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Old 08-05-2016, 05:51 PM   #12
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I have the 1240 charger, I had to move mine to a well ventilated area as it would trip off from heat when operating at max after a period of time. Incorporate some cooling fans where ever you install them if confined or poor ventilation. It will make you equipment last longer too.
Were you running yours in "silent mode" with it cycling off the cooling fans?

Also, does yours have an on-off switch on the control panel? I was trying to figure out if it can be manually turned off, or if you have to switch off the breaker or unplug it.
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Old 08-05-2016, 09:36 PM   #13
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It tripped off a couple of times as I was testing it running it at maximum capacity inside a cabinet. I believe the fan was running. I moved to a open area and it didn't trip. Have the remote panel and installed a switched 120v outlet dedicated to the charger. The remote panel is exact same as the panel on the unit so it has the same functions, don't know if there is an off and on. I installed it as a shore power/generator back up charger incase the inverter charger craps out.
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Old 08-08-2016, 08:06 PM   #14
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Well, I have all my parts ordered and got many of them delivered today. Waiting on my cable to arrive so I can get started.

I think I will also do a battery winterization project while I have everything torn apart.
I found heating pads that are used for heating motorcycle handle grips. https://www.amazon.com/gp/product/B0...?ie=UTF8&psc=1 They have two settings - high & low, with the high using 3 amps. With one kit on each battery, that would be 6 amps max.

My thoughts are to use a foil covered insulating board to cover these batteries. The heat pads under the board. I also got digital temp probes to install on each battery - I'll install those inside each battery casing.

In the coach I'll have a master control switch to select hi and lo heat, with two lcd readouts on battery temperature. All will be manual control, no thermo switch or anything complicated. I'm going to power all this off the 12v breaker box, not from the batteries themselves.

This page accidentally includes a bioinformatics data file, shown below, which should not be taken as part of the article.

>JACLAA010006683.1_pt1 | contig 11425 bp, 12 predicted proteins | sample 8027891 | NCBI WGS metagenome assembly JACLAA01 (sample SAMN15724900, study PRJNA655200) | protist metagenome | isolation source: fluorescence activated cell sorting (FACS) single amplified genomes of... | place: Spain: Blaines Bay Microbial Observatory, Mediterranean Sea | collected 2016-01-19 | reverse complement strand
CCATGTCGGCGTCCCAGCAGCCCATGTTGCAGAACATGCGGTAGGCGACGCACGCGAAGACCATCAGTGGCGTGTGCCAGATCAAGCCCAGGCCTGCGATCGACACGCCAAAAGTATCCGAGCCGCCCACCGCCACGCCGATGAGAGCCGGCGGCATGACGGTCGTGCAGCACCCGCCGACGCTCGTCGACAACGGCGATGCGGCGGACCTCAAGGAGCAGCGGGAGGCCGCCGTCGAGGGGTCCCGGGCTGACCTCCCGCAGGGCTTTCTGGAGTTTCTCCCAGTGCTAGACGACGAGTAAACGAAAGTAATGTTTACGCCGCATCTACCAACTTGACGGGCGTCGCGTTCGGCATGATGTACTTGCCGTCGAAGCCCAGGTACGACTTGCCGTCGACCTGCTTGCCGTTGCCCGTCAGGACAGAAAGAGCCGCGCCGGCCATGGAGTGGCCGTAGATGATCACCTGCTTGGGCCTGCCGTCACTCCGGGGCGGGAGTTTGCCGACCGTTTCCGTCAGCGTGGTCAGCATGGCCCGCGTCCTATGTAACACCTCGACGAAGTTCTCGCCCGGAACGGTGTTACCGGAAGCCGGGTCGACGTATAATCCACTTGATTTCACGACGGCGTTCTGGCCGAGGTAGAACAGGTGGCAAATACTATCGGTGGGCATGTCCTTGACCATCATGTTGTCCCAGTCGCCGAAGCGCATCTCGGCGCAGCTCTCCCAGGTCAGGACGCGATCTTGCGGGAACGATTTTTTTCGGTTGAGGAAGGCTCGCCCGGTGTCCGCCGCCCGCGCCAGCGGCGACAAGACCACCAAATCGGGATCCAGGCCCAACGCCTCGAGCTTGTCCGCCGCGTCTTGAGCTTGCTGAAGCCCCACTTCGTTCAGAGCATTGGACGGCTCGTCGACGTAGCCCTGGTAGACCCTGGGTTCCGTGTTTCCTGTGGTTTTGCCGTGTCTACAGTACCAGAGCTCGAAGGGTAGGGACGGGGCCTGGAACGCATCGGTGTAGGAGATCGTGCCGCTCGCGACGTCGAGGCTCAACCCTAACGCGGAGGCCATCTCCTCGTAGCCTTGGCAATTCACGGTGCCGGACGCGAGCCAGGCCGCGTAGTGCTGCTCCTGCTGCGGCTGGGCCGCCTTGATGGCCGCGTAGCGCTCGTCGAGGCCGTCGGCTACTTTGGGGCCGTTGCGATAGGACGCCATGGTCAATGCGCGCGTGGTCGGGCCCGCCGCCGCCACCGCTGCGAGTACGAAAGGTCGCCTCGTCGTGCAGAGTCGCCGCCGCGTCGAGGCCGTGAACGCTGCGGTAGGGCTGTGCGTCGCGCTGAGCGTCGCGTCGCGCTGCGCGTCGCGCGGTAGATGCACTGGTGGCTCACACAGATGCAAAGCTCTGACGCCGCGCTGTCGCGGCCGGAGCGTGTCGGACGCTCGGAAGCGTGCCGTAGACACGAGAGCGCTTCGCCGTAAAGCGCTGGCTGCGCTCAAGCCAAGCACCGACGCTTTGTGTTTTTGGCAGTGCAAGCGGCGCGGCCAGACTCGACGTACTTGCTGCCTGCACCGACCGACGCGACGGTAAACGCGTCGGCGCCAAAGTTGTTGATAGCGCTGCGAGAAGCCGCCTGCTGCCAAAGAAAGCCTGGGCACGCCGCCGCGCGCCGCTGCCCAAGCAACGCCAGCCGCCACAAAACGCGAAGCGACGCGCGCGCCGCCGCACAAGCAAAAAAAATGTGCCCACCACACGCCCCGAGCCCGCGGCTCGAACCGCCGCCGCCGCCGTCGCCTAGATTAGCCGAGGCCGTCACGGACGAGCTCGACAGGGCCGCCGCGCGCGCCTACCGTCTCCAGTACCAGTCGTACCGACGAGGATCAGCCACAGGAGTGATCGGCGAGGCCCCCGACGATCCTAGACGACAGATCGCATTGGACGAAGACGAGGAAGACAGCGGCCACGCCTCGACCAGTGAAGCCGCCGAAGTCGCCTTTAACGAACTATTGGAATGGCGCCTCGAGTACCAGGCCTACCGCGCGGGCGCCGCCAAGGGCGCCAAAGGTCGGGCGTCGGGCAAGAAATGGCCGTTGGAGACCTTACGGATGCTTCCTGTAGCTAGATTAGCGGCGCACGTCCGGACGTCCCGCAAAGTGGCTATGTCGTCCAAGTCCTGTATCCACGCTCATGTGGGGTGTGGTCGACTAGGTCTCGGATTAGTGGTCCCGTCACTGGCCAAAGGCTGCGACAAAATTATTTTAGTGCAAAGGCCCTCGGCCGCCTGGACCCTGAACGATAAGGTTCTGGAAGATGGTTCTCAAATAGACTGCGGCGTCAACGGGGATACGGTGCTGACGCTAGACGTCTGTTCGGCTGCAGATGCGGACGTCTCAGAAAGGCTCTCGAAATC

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Old 08-08-2016, 09:26 PM   #15
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With that heat on the battery are you planning on joining Mike Wendland's Winter Freezeout this coming January?
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Old 08-08-2016, 09:31 PM   #16
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I hope it's not too hot against the plastic battery housing. Maybe I should put a metal plate in there to dissipate it a bit.
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Old 08-13-2016, 12:18 AM   #17
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Sadly, I can't get to my project this weekend - issues at the jobsite keeping me from it.

One thing I've noticed in videos on prepping my cables, most all of them show crimping on the lugs plus adding solder.

I asked a contractor about these large cables and he indicated they never solder the larger ones - the crimp is good enough. Granted, to them 4/0 is small cable.

What does the group say?
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Old 08-13-2016, 12:48 AM   #18
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I used a hydraulic crimper from Amazon,good enough, follow with some marine heat shrink, the stuff with the sealant inside.
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Old 08-13-2016, 01:12 AM   #19
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Quote:
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I used a hydraulic crimper from Amazon,good enough, follow with some marine heat shrink, the stuff with the sealant inside.
I use a Molex hammer crimper with a 3 pound hammer on a solid steel surface. All very tight, all check zero resistance. As mentioned, be sure to use the good shrink tubing.
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Old 08-13-2016, 01:48 AM   #20
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Might suggest a shore breaker that has a safety feature to prevent wrong polarity. Two of my blue sea devices have them and show a green light when the power is good. Otherwise a simple $10 plug in voltage tester will work before plugging in to a RV site panel.